Generally, our news comes to us by watching it, reading it, or listening to it. Reading the news is often less sensationalist than watching the news—that’s true regardless of where you find yourself on the political spectrum. Images have power, as do the expressions and tones of voice of the news presenters. At the same time, online links highlighted when reading the news can take you down lengthy rabbit holes. Consider what medium of taking in the news is best for you and try to limit it to just that one rather than all three.  

Consider the perspective

Try to find sources that are as objective as possible. I realize that is no easy task. Look for sources that just report what actually happened rather than putting a spin on it. Another option is to get news from a variety of different perspectives, although that can take longer. 

Consider the frequency

Do you remember when the newspaper landed on your doorstep once a day? Consider how many times a day you really need to take in the news, and maybe try to find a way to limit the frequency. For instance, if your chosen method of receiving news is listening via radio or podcast, maybe only listen to it on your commute home from work.  

Consider the timing

Most people check their phones first thing upon waking and last thing before going to sleep. What’s interesting about this timing is that it mirrors the devotional rhythms of much of Christian history. These are the times we traditionally heard scripture and prayed. It was a way of shaping ourselves spiritually before we went into the world and then anchoring ourselves again in our faith before going to sleep at night. Engaging in this cycle over time has an impact on shaping our character, who we are, and how we engage the world and others. What happens when we replace that practice with news consumption. Do we want to go into our day frightened, anxious, defensive, and angry? Or do we want to go in with the heart of Jesus for all of those who will come across our path that day?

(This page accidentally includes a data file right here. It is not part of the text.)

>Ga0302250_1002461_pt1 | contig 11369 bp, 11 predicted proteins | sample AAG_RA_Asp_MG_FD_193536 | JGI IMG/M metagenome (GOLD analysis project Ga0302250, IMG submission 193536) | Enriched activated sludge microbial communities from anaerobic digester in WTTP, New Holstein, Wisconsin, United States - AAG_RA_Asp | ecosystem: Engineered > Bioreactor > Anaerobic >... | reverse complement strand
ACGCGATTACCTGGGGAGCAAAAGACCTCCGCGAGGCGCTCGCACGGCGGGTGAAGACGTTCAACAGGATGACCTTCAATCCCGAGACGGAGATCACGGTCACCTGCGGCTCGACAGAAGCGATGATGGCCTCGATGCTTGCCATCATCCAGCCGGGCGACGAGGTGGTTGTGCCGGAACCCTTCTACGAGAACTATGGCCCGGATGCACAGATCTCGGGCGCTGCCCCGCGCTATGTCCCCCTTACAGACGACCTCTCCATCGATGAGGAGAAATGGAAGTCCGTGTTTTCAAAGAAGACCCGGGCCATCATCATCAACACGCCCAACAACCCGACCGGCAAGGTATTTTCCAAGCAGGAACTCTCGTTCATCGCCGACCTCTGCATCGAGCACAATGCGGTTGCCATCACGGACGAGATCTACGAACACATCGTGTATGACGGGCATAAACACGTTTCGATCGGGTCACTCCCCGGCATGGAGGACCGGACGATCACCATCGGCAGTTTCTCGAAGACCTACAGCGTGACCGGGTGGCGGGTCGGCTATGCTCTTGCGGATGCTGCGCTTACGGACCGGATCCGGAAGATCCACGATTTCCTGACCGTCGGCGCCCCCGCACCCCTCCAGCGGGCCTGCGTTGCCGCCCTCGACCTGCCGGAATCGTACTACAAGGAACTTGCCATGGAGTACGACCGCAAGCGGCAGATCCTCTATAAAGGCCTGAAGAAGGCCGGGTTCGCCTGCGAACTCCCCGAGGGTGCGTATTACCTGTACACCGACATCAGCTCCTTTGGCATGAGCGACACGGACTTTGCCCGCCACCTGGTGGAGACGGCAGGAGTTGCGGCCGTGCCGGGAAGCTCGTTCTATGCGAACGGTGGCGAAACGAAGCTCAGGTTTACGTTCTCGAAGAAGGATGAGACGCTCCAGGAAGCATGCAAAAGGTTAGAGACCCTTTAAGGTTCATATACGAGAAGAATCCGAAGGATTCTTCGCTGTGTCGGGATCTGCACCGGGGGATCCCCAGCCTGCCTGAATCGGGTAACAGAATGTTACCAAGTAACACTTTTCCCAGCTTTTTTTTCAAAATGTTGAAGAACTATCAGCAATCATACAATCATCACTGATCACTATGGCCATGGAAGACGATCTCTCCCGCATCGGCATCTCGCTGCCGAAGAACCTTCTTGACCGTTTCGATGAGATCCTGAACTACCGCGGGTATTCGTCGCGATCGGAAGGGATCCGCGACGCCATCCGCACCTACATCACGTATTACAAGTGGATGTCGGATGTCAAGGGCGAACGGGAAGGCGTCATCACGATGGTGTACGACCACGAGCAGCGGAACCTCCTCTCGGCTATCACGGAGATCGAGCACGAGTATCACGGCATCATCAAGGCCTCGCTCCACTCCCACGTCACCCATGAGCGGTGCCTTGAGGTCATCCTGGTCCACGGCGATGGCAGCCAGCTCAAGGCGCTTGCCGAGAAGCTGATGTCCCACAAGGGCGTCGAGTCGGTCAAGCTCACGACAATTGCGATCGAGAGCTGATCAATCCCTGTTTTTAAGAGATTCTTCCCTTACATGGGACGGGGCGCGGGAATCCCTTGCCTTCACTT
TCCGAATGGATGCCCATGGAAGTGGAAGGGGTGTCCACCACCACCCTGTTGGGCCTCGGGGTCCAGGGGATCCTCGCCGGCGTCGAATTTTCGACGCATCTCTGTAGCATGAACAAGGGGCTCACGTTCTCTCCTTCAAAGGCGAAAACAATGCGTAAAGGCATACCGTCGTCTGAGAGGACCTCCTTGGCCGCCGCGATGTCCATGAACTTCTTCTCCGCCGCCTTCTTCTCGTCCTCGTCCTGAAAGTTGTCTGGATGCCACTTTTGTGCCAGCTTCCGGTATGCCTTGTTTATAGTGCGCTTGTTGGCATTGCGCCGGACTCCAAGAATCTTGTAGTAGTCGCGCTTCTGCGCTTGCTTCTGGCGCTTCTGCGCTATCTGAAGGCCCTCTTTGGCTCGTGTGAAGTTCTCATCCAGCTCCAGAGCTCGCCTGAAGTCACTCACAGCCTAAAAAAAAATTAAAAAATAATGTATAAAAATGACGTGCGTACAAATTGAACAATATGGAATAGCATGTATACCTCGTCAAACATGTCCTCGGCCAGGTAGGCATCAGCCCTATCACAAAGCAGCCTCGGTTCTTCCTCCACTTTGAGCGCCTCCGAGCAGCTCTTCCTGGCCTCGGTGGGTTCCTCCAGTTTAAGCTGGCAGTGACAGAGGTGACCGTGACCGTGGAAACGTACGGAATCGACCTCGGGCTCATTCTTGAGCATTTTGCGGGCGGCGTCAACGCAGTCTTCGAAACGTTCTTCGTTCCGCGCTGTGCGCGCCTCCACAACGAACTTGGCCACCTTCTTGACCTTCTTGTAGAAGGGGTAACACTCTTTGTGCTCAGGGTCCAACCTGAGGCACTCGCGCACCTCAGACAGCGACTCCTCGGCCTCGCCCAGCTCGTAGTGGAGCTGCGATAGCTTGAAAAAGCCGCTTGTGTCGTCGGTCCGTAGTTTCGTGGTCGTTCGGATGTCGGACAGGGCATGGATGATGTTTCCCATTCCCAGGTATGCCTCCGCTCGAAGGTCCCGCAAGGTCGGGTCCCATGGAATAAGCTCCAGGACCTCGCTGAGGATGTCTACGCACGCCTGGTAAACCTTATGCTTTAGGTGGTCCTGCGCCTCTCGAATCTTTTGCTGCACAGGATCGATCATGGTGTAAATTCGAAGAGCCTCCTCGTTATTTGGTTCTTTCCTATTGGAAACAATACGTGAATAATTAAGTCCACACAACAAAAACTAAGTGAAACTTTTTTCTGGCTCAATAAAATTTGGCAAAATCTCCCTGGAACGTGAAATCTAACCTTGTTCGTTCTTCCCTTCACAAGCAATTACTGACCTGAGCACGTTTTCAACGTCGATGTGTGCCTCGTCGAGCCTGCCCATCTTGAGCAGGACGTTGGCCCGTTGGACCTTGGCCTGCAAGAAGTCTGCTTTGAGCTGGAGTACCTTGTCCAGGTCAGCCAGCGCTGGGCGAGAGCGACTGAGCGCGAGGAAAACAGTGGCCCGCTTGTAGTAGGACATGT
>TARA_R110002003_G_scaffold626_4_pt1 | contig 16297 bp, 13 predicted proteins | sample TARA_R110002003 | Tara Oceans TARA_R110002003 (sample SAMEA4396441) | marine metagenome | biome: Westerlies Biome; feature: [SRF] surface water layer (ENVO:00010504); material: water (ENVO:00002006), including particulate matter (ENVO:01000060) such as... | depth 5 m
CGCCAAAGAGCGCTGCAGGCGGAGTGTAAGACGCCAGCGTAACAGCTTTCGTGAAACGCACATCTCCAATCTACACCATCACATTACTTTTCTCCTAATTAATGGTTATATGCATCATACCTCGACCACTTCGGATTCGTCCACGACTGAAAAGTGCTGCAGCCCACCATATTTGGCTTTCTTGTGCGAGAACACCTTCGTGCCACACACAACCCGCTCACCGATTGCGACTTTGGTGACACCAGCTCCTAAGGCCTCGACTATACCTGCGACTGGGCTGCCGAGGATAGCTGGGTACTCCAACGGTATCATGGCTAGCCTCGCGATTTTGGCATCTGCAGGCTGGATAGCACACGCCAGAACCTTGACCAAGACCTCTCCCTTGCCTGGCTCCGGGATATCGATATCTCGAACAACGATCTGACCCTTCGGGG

Be conscious about making the choices that are right for you. Those choices will probably look a bit different for everyone, depending on your temperament, your preferences, and your intended level of action.

Create digital boundaries

Turn off mobile phone notifications of “breaking news.”

Not everything is an emergency, and much of it you can’t do anything about anyway. Think about it: the number of times you need to take some immediate action based on a news alert is near zero. (Alerts such as wildfire evacuation notices will arrive via your cell phone regardless of your chosen notifications.)